The point is that the term 'selfish' is very elastic in this thread.
 
  • #17
Schrodinger's Dog
817
6
Ahhh, if you are theist then dying to save a thousand souls would be a gain as you would be rewarded in heaven and therefore again there is a selfish factor to the act. I think you can only do something selflessly if you do it instinctively.

Of course what drives your instincts if not your mind and personality? it could be an unconcious selfish act, but as that is untestable it is beyond the scope of the post.

Frankly theists are a rarity around here, but you read the subtext very proficiently :smile:

Instinctive actions are usually self preservational, to commit suicide for others for example is not likely to be based on instinct, more likely morality.
 
  • #18
baywax
Gold Member
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Being born.
 
  • #19
Schrodinger's Dog
817
6
Being born.

I think by act we mean something you have a choice about, I'm pretty sure all babies have no choice about this.
 
  • #20
baywax
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I think by act we mean something you have a choice about, I'm pretty sure all babies have no choice about this.

OK. But do you have a choice about doing what makes you feel good? Is there any other choice?
 
  • #21
Panda
194
0
OK. But do you have a choice about doing what makes you feel good? Is there any other choice?

Naturally we do. Could glue thumb tacks to each of the keys of my keyboard, but that would make me feel bad whilst typing so I'll choose not to, equally I could design a keyboard made out of chocolate that would make be feel good whilst typing, but I'd then get fat(ter) and feel bad so again I'll choose not to.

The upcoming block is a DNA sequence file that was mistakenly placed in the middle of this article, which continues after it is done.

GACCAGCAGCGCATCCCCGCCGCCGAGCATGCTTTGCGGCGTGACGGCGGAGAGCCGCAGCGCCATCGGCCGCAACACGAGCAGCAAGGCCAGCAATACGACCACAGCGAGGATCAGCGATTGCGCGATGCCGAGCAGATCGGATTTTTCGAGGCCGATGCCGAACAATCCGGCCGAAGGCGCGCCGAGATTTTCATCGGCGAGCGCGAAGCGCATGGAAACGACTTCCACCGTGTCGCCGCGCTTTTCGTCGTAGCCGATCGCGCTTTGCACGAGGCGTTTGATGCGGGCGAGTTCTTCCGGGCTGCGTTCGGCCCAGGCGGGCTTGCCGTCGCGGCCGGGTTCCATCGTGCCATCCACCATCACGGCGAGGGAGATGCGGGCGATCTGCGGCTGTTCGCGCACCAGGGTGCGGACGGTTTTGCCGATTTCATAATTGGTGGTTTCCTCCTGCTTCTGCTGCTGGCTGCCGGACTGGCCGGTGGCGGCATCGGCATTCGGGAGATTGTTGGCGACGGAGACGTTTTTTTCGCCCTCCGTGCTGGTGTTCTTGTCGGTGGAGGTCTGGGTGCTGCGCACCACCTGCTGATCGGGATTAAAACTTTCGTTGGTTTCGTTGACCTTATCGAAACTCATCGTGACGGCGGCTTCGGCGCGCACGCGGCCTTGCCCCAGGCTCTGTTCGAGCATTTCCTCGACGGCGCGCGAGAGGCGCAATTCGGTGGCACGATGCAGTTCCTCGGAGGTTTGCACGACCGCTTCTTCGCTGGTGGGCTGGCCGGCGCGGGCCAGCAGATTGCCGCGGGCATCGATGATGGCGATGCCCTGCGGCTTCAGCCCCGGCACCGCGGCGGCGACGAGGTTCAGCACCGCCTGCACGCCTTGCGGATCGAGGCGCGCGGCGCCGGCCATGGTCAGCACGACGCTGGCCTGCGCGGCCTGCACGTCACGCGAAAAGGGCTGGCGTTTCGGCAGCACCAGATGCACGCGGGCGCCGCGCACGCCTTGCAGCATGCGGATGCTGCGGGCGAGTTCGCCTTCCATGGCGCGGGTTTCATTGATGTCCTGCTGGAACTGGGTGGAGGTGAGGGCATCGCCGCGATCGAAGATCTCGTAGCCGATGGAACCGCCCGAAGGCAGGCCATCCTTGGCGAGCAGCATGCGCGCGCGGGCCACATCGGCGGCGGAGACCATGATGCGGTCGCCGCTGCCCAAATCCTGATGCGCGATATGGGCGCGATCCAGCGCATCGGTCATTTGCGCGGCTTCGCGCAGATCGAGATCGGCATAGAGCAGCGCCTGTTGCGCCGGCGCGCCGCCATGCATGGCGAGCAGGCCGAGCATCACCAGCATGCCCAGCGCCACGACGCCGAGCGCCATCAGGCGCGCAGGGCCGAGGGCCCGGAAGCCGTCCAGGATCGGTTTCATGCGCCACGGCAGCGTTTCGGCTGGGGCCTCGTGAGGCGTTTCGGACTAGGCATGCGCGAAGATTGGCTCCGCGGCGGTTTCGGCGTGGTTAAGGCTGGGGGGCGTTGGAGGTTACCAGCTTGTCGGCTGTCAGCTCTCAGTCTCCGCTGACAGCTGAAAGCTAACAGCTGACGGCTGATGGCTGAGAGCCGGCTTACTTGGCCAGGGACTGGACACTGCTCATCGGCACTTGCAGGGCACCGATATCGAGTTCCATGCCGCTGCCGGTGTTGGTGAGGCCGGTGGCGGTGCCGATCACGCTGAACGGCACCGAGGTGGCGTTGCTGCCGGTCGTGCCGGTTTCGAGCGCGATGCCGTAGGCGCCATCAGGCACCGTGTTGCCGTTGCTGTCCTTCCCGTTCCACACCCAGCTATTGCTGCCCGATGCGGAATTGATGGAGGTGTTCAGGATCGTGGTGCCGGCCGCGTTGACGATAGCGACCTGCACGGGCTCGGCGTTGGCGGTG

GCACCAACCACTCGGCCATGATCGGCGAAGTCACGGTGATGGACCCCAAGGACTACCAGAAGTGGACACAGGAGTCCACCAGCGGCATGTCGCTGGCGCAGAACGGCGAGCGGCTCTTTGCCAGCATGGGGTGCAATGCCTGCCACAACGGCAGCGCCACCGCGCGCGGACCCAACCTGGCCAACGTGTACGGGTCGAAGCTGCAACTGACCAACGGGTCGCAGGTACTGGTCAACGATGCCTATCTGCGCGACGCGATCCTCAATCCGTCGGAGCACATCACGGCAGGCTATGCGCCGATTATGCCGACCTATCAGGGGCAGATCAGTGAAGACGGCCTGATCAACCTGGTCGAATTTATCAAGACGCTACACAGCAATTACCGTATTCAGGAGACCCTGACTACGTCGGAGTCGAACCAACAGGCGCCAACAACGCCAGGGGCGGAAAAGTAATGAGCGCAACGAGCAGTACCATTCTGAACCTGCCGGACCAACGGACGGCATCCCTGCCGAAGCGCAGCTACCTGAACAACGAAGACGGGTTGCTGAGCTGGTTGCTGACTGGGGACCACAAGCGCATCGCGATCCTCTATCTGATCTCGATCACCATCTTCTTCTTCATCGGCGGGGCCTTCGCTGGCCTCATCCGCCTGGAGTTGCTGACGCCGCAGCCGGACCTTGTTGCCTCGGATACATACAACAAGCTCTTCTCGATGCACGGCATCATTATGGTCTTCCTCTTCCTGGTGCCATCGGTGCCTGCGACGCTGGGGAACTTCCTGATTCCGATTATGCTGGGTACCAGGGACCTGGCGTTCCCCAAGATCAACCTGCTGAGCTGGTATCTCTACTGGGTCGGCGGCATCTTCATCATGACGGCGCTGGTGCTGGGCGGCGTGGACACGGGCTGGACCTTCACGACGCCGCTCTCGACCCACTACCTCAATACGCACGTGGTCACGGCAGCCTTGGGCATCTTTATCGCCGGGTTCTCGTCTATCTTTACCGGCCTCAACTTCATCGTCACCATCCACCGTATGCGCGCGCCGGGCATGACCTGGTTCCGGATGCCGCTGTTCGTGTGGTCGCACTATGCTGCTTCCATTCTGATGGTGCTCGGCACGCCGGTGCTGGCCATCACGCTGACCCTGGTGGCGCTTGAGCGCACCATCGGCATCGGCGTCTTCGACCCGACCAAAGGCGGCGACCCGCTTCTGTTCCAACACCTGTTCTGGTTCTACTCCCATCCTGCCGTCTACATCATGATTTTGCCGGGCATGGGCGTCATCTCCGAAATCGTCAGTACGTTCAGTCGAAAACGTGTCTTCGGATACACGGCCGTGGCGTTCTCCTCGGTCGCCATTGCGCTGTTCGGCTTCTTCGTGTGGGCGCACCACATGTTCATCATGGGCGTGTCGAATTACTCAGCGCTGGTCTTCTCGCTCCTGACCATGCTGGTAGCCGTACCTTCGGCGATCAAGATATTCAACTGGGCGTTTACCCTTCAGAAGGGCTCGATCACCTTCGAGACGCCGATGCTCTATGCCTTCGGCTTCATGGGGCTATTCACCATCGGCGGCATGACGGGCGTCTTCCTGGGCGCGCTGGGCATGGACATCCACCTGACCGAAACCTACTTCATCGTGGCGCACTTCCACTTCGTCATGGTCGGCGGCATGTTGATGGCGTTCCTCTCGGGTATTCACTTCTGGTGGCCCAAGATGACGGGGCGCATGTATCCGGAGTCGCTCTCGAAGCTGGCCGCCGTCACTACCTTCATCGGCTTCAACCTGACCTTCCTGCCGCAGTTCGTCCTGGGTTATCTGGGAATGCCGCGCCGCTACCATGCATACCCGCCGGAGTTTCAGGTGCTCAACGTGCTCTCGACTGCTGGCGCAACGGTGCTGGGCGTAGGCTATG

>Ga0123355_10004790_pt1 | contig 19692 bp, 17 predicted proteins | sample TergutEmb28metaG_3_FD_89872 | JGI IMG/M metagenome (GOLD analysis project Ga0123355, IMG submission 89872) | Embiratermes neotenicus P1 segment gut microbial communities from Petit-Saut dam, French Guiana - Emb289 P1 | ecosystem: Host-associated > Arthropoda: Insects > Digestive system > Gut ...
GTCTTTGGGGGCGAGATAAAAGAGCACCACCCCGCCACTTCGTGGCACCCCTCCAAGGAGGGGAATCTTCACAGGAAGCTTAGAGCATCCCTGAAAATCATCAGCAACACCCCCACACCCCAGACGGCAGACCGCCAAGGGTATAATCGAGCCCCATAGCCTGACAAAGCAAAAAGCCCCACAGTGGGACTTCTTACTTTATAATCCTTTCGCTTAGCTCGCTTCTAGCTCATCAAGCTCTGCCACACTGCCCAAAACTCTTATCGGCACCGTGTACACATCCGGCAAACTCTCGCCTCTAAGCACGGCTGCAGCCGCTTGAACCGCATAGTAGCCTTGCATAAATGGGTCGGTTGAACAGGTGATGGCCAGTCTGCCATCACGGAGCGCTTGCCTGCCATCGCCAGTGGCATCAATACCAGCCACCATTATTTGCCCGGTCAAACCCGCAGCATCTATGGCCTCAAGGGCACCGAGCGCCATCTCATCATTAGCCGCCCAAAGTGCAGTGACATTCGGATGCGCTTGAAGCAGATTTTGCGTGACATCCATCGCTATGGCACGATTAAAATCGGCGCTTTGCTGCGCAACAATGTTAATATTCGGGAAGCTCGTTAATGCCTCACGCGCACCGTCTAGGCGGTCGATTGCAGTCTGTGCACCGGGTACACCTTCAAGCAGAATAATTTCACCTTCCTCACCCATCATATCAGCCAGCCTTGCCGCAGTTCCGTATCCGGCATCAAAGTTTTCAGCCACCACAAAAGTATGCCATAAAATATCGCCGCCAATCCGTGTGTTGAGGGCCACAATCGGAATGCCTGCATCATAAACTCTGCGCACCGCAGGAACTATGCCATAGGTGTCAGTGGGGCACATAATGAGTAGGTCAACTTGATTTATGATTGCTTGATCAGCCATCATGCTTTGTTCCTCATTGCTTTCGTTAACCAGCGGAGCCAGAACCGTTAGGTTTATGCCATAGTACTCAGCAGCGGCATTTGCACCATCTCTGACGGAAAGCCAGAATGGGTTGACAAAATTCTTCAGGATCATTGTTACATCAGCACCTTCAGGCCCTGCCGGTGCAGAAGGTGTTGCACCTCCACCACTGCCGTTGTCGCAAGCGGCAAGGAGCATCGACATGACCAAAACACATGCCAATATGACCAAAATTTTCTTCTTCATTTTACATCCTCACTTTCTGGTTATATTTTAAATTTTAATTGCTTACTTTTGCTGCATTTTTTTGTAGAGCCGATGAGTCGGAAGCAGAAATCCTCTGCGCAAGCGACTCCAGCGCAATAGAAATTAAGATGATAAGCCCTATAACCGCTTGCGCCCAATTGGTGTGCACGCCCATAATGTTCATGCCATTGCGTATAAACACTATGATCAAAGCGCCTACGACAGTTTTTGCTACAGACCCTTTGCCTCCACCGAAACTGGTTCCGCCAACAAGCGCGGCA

Unless you are trying to swing this to an argument about the existence of free will, given the apparent prescence of free will we can choose to make ourselves happy or sad. I think that we will always make choices towards happiness in the long term.
 
  • #22
baywax
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2,157
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Naturally we do. Could glue thumb tacks to each of the keys of my keyboard, but that would make me feel bad whilst typing so I'll choose not to, equally I could design a keyboard made out of chocolate that would make be feel good whilst typing, but I'd then get fat(ter) and feel bad so again I'll choose not to.

If pain makes you happy then you are going to put yourself in pain. If pain is all you know then that is what you will seek. It is not as cut and dried as you make it out to be.

What act is there that a person performs that doesn't gratify their conscious and/or subconscious desires?
 
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  • #23
baywax
Gold Member
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All actions have motivational considerations, but can you describe a truly selfless act that transcends motivation or gain?

Probably not.:wink:
 
  • #24
Schrodinger's Dog
817
6
Naturally we do. Could glue thumb tacks to each of the keys of my keyboard, but that would make me feel bad whilst typing so I'll choose not to, equally I could design a keyboard made out of chocolate that would make be feel good whilst typing, but I'd then get fat(ter) and feel bad so again I'll choose not to.

Unless you are trying to swing this to an argument about the existence of free will, given the apparent prescence of free will we can choose to make ourselves happy or sad. I think that we will always make choices towards happiness in the long term.

I tihnk that brings us to the point, is there ever any action that will bring us nothing whatsoever happiness or whatever and has it ever been done? Is not morality tied up to some extent to utilatarianism? What's good for the person or the majority in other cases?
 
  • #25
Panda
194
0